my favorite painters in our group
Peter Adam appears in the 
portrait behind me.  
Coincidentally that is a painting
I like almost as much as the
painter. He can really,
really paint.)
The book about Lucian Freud that I mentioned in my last
post is fantastic.  That's good because in addition to slogging
through finance details, I am sick again.  In fact we're
waiting for the doctor to come -- maybe tonight because
today my cold has developed into a painful wracking cough.
My poor family.

When I was feeling a bit more chipper, I thought I'd try
a not altogether flattering portrait of my sick self.
Reading about Freud totally exonerates portrait artists
for painting themselves.  As it turns out the watercolour
looks considerably better than the writer at this point.
So I'll spare you.

Have a don't-you-dare-catch-this! day

Friday, April 12, 2013

Blogging joys and sorrows

Sleeping dog with cat food can
Watercolour and marker on
Arches watercolour paper
6 x 10 inches
Barbara Muir © 2013
A friend I met through the blog sent me a wonderful book
on Lucian Freud, an artist I greatly admire.  I was working
very hard on dull administrative tasks when the mailman
delivered this book Man with a Blue Scarf dropping it
between my front doors with a thump, to lift the day into
an entirely different level of pleasure.  This is what we
bloggers do for one another -- with our blogs, our
comments, and the unique and moving friendships that can
arise out of the experience of sharing one another's art and
writing, and caring about one another's lives.

My friend Henriette Sonne, who I met in Florence, and who
I've painted numerous times, said that with the ability
to see into one another's houses via Skype, comes the
responsibility we feel as neighbours, even though we can
be half a world away. When we meet people through their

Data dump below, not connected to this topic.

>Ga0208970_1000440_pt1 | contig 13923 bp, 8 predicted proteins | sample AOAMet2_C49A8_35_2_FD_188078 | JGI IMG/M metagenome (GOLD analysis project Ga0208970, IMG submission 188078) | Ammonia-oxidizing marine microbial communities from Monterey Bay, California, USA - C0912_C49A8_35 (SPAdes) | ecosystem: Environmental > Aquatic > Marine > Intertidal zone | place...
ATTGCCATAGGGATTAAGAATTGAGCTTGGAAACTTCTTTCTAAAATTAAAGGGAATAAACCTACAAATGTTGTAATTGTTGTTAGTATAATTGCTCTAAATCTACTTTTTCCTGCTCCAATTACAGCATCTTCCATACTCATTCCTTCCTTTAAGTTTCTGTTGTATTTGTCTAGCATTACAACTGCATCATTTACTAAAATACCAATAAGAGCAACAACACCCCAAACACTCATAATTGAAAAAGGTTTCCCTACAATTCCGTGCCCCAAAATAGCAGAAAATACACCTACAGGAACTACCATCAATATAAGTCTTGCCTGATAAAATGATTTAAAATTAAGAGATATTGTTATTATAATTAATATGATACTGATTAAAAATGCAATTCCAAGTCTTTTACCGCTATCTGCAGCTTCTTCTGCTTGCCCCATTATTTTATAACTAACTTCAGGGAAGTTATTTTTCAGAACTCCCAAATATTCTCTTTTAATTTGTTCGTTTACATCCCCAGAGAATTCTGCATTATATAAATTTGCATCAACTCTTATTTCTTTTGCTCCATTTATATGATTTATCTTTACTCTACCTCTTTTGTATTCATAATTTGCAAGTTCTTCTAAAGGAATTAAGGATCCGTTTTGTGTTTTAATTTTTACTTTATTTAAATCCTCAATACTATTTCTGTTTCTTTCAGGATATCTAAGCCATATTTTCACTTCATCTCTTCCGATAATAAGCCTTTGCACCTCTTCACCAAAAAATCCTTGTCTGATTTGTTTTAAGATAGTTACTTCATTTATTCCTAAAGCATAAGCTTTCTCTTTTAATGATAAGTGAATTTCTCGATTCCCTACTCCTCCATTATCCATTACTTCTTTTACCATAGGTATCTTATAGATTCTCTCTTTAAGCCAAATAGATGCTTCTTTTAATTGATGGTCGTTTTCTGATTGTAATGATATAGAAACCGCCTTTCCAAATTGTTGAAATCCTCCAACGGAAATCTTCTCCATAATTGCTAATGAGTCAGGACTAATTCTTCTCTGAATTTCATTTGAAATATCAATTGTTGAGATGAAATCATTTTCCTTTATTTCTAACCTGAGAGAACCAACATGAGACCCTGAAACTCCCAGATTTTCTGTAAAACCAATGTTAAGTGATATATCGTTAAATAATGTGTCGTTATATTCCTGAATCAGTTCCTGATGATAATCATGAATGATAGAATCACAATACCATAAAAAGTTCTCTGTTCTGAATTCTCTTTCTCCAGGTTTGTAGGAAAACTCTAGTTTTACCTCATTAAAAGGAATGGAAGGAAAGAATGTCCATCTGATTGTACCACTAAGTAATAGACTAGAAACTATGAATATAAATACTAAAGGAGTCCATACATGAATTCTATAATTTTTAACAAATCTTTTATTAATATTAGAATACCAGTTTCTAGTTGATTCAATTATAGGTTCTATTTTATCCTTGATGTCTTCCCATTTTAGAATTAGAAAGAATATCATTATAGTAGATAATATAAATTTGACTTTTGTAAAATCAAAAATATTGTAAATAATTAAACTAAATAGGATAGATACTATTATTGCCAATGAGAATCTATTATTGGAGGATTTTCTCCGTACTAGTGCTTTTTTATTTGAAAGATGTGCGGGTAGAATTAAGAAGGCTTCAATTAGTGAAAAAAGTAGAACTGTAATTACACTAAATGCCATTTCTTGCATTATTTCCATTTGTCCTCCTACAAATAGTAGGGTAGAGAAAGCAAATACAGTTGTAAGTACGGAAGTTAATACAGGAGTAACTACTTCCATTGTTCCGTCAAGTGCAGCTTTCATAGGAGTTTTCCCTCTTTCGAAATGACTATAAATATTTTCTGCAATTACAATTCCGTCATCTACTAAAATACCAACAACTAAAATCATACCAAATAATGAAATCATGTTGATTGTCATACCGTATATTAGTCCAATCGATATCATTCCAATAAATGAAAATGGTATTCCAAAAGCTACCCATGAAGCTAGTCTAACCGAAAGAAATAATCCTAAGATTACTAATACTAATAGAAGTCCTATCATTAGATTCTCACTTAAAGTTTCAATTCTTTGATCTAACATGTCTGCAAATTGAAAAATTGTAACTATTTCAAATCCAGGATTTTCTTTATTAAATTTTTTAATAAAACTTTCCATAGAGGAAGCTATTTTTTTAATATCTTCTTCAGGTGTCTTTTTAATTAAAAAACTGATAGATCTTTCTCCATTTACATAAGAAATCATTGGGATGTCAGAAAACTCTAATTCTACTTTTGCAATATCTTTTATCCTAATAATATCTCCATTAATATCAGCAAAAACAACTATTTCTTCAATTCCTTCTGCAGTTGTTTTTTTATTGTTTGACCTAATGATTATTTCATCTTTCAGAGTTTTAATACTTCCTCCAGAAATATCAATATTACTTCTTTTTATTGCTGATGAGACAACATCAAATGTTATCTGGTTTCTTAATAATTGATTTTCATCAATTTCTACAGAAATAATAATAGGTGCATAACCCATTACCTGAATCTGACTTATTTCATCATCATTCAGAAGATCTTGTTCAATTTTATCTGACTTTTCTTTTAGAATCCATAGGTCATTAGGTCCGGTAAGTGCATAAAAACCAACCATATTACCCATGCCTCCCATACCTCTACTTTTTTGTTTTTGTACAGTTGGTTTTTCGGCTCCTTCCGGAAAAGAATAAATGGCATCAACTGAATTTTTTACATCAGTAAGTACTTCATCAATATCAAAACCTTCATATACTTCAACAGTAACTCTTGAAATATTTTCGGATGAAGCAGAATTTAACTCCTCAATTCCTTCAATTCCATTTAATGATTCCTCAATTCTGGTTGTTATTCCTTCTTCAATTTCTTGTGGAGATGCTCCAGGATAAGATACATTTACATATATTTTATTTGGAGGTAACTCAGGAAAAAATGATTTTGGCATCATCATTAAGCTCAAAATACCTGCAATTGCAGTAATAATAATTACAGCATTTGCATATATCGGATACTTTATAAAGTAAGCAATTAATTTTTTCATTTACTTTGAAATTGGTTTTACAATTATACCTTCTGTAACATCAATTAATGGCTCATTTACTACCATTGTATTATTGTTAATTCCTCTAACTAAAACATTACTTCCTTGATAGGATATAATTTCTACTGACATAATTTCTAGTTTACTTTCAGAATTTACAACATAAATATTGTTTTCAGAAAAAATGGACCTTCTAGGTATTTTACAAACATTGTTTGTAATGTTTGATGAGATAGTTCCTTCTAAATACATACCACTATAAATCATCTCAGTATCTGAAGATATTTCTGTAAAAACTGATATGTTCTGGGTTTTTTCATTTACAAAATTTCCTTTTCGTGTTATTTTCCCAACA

art and words, we care about their lives.  And this is a
good thing.

In the past month one blog friend lost her mother, and
another was saddened at the loss of a beloved pet.
When my friend, the wonderful artist, George, died
this winter -- friends in the blog world understood that

This is the best of what the cyberworld can do -- create
communities of people who offer kindness, support,
intellectual encouragement and ideas -- sometimes from
the other side of the planet.

Thank you for being there for me.  And thank you for
the inspiring book!

Today's painting is of my dog Zoey sleeping on her
fake sheepskin rug, with her precious empty cat
food can nearby.  She fished that can out of the
recycle bin by the kitchen door.

Have a sharing-each-other's-joys-and-sorrows day.

Tuesday, April 9, 2013

When life gets thick, paint it thick and thin

Patient with you
Art Group Painting
Acrylic on canvas
14 x 18
Barbara Muir © 2013
My life is insanely busy at this time of year. 
I can easily panic, and freeze up artistically if
I don't keep going.  Finding the time for art is
more of a challenge than ever, and yet art is my
work, my joy, my bottom line.  That's why I went
to paint with my art group tonight. And it was
lovely to see my friends, and watch them paint.

Studies show that even though we think a
hectically busy life is bad for us, it really isn't.
Our brains like the activity.  Good.  One of
the things I love is sliding great gobs of colour
across a canvas.  I did that in this painting
to rough in the lights and darks, with a fairly big
brush. Initially I thought I'd paint the model in a
black outline and stay very abstract.  But the model
was beautiful -- her face demanded a different

Try it yourself.  Take a few minutes from this
busy day, and put some colour down.  Tomorrow I
hope to slice some colour across a canvas
with a palette knife.  That really feels amazing.
Try it.  There.  Don't you feel great!

Have a loving-the-paint day.

Monday, April 8, 2013

My brother's fish

My brother's fish
oil pastel on bond paper